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New Clean Energy Jobs and Less Smog Days in North Carolina Thanks to Solar Power

New Clean Energy Jobs and Less Smog Days in North Carolina Thanks to Solar Power North Carolina could see fewer smog-alert days, as many as 28,000 new jobs, and a 10 million ton reduction in greenhouse gas pollution by achieving an ambitious but attainable goal for solar power.
Relying on solar energy
Solar power curbs pollution while safeguarding public health and driving our economy into the future. In fact, a new report from Environment North Carolina Research & Policy Center, “Working With the Sun: How Solar Power Can Protect North Carolina’s Environment and Create New Jobs,” demonstrates the notable, quantifiable benefits that could be seen with increased reliance on solar resources.

Seeing the benefits of clean energy
The report found that if the state can draw 14 percent of our electricity from solar sources by 2030, they will: •Reduce carbon pollution by the same amount that 680,000 cars and trucks produce in an entire year. •Prevent 17 million pounds of smog-forming emissions across the state. •Save 5 billion gallons of water per year that would otherwise be consumed by power plants.

Bolstering the green economy
Expansion of solar would build upon an already-thriving green sector in the state’s economy.
Green electric power businesses in North Carolina—including solar, wind, biomass and energy efficiency—employed more than 10,000 workers as of 2009, generating more than $3.5 billion in revenue annually.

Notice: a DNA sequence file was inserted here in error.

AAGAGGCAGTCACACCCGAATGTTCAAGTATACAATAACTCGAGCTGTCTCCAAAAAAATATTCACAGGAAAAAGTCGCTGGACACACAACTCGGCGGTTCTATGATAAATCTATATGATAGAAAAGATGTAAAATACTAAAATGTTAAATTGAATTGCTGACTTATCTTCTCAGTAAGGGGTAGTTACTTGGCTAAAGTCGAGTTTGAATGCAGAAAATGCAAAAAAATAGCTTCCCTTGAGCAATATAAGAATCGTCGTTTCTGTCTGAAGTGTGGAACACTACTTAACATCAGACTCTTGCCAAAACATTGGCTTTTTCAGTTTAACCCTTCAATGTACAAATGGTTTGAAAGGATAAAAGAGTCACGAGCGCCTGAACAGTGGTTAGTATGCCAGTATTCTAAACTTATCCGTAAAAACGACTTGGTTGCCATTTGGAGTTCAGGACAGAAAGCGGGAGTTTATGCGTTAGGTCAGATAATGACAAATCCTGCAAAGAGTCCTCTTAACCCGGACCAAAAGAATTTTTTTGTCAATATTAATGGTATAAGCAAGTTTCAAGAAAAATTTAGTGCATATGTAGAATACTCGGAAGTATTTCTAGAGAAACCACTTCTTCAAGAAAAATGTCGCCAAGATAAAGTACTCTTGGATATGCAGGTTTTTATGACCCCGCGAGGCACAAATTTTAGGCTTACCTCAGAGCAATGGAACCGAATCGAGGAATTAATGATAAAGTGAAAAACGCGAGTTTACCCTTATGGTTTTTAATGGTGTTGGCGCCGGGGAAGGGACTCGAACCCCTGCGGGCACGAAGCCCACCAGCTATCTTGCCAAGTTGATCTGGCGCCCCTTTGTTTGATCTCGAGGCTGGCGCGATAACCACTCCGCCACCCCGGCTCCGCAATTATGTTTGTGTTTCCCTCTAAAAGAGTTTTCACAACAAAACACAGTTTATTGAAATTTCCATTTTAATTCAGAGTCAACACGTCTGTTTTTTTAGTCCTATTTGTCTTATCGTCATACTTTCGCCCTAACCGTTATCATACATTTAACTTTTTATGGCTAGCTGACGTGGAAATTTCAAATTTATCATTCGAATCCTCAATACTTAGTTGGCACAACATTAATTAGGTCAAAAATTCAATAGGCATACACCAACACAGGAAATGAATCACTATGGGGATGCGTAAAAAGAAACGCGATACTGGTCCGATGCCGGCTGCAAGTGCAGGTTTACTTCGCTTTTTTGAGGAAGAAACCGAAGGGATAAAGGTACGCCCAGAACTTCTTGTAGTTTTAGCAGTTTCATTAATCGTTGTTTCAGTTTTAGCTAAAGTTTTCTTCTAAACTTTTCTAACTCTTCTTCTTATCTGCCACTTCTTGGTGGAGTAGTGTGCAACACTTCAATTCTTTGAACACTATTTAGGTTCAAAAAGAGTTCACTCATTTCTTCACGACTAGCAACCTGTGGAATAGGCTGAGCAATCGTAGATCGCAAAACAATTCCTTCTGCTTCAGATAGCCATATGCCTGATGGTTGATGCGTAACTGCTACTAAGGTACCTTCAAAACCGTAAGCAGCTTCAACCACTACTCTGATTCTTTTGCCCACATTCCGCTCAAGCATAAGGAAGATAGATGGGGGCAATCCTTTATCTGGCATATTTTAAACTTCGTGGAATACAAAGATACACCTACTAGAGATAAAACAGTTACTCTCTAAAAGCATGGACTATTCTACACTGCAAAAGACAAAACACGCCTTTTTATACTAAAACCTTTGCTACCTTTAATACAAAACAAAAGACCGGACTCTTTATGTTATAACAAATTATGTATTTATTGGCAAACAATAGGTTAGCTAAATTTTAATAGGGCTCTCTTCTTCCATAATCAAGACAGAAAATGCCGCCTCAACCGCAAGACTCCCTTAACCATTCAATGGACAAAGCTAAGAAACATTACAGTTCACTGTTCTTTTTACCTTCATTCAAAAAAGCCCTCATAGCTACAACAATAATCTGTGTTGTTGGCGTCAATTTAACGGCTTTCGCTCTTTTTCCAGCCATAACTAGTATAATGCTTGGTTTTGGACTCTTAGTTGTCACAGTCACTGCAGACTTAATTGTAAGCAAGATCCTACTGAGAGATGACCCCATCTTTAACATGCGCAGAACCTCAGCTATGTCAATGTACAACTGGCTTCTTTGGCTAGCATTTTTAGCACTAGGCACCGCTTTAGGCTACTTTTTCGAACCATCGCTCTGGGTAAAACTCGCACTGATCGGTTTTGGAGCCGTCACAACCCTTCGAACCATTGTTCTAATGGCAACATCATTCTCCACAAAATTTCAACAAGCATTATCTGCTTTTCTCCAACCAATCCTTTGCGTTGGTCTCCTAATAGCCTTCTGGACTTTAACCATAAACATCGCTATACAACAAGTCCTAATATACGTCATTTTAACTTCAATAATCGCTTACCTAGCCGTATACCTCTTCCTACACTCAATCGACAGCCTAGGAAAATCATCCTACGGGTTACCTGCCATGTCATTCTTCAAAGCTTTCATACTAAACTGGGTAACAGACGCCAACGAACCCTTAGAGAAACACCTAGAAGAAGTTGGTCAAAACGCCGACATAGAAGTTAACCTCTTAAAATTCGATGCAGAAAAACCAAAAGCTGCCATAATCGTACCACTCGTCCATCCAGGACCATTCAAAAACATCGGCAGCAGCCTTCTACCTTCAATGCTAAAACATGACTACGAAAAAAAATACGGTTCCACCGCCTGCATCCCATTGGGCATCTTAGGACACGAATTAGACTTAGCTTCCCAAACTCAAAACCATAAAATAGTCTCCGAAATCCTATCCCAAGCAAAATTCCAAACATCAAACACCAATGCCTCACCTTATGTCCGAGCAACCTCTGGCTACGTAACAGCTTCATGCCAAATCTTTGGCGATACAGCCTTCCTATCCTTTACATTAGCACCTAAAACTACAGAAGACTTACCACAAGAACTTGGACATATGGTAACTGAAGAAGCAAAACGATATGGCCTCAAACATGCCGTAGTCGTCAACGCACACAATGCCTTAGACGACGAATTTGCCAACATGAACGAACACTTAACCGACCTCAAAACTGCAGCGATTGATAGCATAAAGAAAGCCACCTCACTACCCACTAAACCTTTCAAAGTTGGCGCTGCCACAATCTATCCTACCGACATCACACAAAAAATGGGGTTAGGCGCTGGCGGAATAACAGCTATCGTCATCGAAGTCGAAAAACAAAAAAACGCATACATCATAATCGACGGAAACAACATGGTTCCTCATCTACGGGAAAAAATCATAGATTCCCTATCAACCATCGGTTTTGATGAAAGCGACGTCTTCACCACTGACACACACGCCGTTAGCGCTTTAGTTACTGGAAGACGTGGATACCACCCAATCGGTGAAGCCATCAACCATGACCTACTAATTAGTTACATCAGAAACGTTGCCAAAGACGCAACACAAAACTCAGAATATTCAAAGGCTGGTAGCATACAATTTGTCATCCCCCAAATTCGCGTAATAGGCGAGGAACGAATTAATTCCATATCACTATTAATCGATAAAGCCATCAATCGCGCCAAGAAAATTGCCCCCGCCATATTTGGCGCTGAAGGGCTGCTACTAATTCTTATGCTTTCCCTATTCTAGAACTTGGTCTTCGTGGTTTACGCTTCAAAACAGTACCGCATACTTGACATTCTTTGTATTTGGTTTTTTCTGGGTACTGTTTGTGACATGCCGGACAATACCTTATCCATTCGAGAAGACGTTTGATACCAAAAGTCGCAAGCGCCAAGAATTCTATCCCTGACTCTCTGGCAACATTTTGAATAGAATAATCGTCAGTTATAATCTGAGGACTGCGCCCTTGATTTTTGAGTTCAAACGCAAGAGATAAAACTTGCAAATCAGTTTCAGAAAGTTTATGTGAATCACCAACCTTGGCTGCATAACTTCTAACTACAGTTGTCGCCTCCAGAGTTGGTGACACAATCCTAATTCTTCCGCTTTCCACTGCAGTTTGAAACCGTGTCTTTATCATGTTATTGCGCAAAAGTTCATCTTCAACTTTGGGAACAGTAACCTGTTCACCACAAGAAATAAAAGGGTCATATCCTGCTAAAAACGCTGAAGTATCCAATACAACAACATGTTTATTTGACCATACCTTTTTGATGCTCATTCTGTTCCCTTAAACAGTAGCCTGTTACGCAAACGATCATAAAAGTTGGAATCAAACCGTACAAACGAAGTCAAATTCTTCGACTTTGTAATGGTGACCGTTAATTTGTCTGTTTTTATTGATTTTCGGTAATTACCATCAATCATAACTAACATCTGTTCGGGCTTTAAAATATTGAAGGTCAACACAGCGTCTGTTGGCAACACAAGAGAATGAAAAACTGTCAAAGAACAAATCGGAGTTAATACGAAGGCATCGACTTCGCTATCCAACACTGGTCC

Building enough solar panels to generate 14 percent of North Carolina’s electricity would create an estimated 28,000 jobs in North Carolina by 2030.
Charlotte-based Sencera is one such enterprise. The company is now building a thin-film solar panel manufacturing plant, which will employ 65 workers by this summer.

Safeguarding public health
Further, this upswing in solar energy use would help us meet health-focused air pollution standards by preventing 17 million pounds of smog-forming emissions across the state.
Metropolitan areas like Charlotte, the Triangle, Triad, Fayetteville, Hickory, Asheville and Rocky Mount would have cleaner air and healthier citizens.

Untapped potential With nearly as much annual solar energy intensity as Florida, North Carolina’s solar potential is vast.

“Move over, Sunshine State,” said Elizabeth Ouzts. “With 250 days of sunlight each year, the forecast for solar energy in North Carolina is bright.”

New Clean Energy Jobs and Less Smog Days in North Carolina Thanks to Solar Power Tags: air pollution standards, Asheville, attainable goal, biomass, building, business, carbon, carbon pollution, Carolina, Center, Charlotte, Charlotte-based, Charlotte-based Sencera, clean, clean energy, company, efficiency, Electric, Elizabeth Ouzts, energy, energy efficiency, energy job, energy use, environment, Fayetteville, Florida, future, generating, Greenhouse, greenhouse gas, greenhouse gas pollution, Magazine, manufacturing, new jobs, North Carolina, North Carolinaâ, panel manufacturing plant, pollution, power business, Power plant, quantifiable benefits, research, Rocky Mount, safeguarding public health, sencera, Smog, smog alert days, solar, solar energy, solar job, solar panel, solar panels, solar power, solar resource, solar resources, solar sources, solar thermal, Solar Wind, Sun, sunshine state, wind

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